Should we be adding collagen to our skincare routines?

The skincare world is obsessed with collagen; this protein is synonymous with anti-ageing and skin repair. But should we be using it in our skincare routines?

Should we be adding collagen to our skincare routines?
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If you’ve ever fallen down the skincare hole, you would have heard collagen mentioned once or twice. This abundant protein is essential for plump, healthy-looking skin. But, due to ageing and environmental stresses, our collagen supplies break down over time.

In an effort to maintain our youthful skin, we reach for collagen-boosting products, supplements and even expensive facial treatments. Brands and manufacturers believe by providing an external source of collagen, our skin’s prime state can be restored. However, experts remain sceptical as to whether these creams and powders actually work.

What is collagen

Collagen is the most abundant protein in the body and is responsible for providing structure to the skin, resulting in elasticity and volume. Our bodies naturally produce collagen, but it can also be sourced from plants and animals and is available in topical, ingestible and injectable forms.

There are as many as 16 different kinds of collagen in the body, but as we age, our bodies produce less and less of this vital protein. Additionally, external stresses like UV damage, pollution and smoking can cause our existing collagen supplies to degrade, leaving us with damaged, loose and wrinkly skin.

To remedy the situation, many people turn to external supplies of collagen, such as creams. But, experts warn that our efforts may be in vain as these products likely don’t work.

Why collagen creams might be a waste of time

It makes sense that collagen creams could help restore and repair the skin. However, the reality is that collagen molecules are rather large, and when used topically in creams, these molecules can’t penetrate the skin’s epidermis. Suzan Obagi, M.D., UPMC dermatologist and American Academy of Cosmetic Surgery president, explained to SELF:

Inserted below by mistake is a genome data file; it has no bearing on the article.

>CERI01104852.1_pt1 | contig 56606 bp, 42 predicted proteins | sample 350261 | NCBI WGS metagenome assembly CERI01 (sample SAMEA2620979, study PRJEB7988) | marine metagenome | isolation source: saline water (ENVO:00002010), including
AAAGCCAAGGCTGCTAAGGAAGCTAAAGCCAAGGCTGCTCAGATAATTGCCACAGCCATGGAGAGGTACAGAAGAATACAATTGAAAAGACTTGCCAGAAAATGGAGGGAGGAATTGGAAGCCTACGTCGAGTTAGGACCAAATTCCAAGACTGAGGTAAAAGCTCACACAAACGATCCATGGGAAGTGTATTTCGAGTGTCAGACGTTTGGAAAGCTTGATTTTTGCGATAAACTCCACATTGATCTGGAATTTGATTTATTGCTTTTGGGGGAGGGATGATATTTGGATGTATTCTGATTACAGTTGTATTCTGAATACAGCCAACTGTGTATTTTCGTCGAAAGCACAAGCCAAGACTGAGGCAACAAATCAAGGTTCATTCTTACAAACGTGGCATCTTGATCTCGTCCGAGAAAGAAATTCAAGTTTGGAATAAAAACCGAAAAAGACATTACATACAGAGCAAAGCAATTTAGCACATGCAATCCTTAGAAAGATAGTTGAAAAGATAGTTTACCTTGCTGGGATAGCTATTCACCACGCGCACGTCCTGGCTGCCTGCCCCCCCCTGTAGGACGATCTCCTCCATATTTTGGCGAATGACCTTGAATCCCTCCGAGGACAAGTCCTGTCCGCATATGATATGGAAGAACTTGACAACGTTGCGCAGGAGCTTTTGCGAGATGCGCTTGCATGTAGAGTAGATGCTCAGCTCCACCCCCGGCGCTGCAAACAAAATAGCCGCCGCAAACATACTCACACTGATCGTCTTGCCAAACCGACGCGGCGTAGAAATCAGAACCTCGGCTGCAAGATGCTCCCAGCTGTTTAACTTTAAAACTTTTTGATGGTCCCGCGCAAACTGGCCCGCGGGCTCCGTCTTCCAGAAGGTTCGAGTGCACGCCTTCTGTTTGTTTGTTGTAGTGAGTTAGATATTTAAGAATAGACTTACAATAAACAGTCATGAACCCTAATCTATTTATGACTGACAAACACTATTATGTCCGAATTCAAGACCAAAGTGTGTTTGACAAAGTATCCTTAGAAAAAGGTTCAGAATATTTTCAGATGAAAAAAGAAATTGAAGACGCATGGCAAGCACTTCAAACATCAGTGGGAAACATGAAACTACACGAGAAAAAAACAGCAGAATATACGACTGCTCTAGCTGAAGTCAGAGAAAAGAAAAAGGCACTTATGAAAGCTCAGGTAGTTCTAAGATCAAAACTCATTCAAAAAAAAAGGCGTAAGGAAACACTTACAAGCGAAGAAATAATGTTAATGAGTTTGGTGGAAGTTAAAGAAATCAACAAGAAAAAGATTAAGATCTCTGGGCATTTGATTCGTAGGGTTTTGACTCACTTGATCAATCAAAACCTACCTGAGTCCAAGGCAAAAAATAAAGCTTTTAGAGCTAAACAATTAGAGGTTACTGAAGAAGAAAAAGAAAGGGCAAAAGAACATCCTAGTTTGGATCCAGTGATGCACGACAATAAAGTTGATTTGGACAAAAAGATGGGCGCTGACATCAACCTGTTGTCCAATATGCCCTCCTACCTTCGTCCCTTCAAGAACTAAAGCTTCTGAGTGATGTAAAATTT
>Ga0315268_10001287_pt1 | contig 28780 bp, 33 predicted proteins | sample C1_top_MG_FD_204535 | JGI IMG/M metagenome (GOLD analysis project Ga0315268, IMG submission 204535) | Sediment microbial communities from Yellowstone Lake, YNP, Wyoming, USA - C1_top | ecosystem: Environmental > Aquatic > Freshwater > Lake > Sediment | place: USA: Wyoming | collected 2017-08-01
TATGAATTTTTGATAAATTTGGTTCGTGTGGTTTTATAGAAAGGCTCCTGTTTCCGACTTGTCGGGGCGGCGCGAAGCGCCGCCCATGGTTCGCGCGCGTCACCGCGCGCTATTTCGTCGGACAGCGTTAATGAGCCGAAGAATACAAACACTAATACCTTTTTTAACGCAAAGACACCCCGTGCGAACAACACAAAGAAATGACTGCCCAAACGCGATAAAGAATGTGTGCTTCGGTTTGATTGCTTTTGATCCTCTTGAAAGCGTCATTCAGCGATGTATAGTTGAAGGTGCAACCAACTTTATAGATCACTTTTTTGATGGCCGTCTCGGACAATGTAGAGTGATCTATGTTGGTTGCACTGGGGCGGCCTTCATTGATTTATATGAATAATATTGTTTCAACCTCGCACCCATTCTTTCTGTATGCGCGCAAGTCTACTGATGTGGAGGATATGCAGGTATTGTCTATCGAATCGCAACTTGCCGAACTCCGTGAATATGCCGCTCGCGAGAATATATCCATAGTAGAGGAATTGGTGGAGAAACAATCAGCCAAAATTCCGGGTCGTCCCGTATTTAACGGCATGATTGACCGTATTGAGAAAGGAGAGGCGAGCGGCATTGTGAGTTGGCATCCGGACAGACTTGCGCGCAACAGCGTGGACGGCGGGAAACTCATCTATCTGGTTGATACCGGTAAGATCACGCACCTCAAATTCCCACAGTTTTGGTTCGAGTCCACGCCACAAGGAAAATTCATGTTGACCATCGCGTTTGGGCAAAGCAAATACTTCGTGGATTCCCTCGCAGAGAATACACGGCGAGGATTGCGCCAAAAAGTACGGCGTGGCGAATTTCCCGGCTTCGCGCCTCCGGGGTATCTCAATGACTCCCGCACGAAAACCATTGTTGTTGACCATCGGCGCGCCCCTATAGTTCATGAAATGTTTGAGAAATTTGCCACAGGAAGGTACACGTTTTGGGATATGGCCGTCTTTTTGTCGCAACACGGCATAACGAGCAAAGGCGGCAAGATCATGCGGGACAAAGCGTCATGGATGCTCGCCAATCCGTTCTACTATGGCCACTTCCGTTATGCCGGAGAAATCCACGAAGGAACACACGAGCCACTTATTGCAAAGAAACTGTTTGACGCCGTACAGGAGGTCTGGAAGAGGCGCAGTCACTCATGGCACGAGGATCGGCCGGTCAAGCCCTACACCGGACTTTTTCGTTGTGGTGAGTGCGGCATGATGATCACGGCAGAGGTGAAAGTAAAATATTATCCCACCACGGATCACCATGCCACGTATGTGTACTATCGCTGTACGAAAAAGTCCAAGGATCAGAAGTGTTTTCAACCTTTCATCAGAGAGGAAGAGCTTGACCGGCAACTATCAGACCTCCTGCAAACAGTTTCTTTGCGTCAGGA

Your skin might feel softer and smoother [or] your wrinkles might look less prominent, but that's all an illusion—that's just what's happening on the surface, it's not actually building collagen.

Hydrolysed collagen or collagen peptides also exist, breaking the protein into small enough molecules to penetrate the skin. But, while it seems plausible that these creams can stimulate collagen production - provided the molecules can penetrate the skin - the evidence behind these claims has yet to be explored and supported by science.

But, this doesn’t mean you should throw away your collagen creams. These products can still moisturise the skin giving it that soft and smooth feel.

Collagen supplements in the forms of pills and powders, on the other hand, do have some scientific evidence backing them up but get ready for a long-term relationship if you want to see lasting results.

How to boost collagen in your skincare routine

If the aim of the game is to prevent ageing and aid in skin healing and restoration, then there’s another product that shows much more promise than topical collagen: retinol.

This miracle skincare ingredient can be bought both over-the-counter and in stronger doses by prescription and helps promote skin cell turnover and thicken the skin’s epidermis. Retinol also increases hyaluronic acid and collagen production while inhibiting collagen breakdown, leaving your skin looking plumper, brighter, and more youthful.

If you want to maintain the effects of retinol and prevent the breakdown of existing collagen, then SPF and antioxidants are also essential. Exposure to UV rays and environmental stressors can promote collagen breakdown and is one of the leading contributors to skin ageing, which is why you should protect your skin with an SPF of at least 30.

Antioxidants like vitamins C and E, also help protect the skin from free radicals and oxidative stress, which contribute to collagen breakdown, not to mention they can boost the performance of SPF.

The bottom line

Collagen is vital for healthy and youthful skin, but trying to replenish this diminishing protein with collagen creams and supplements may be a fruitless endeavour. Instead, try using other products such as retinol, SPF and antioxidants like vitamin C, which can help to stimulate collagen production and protect existing supplies.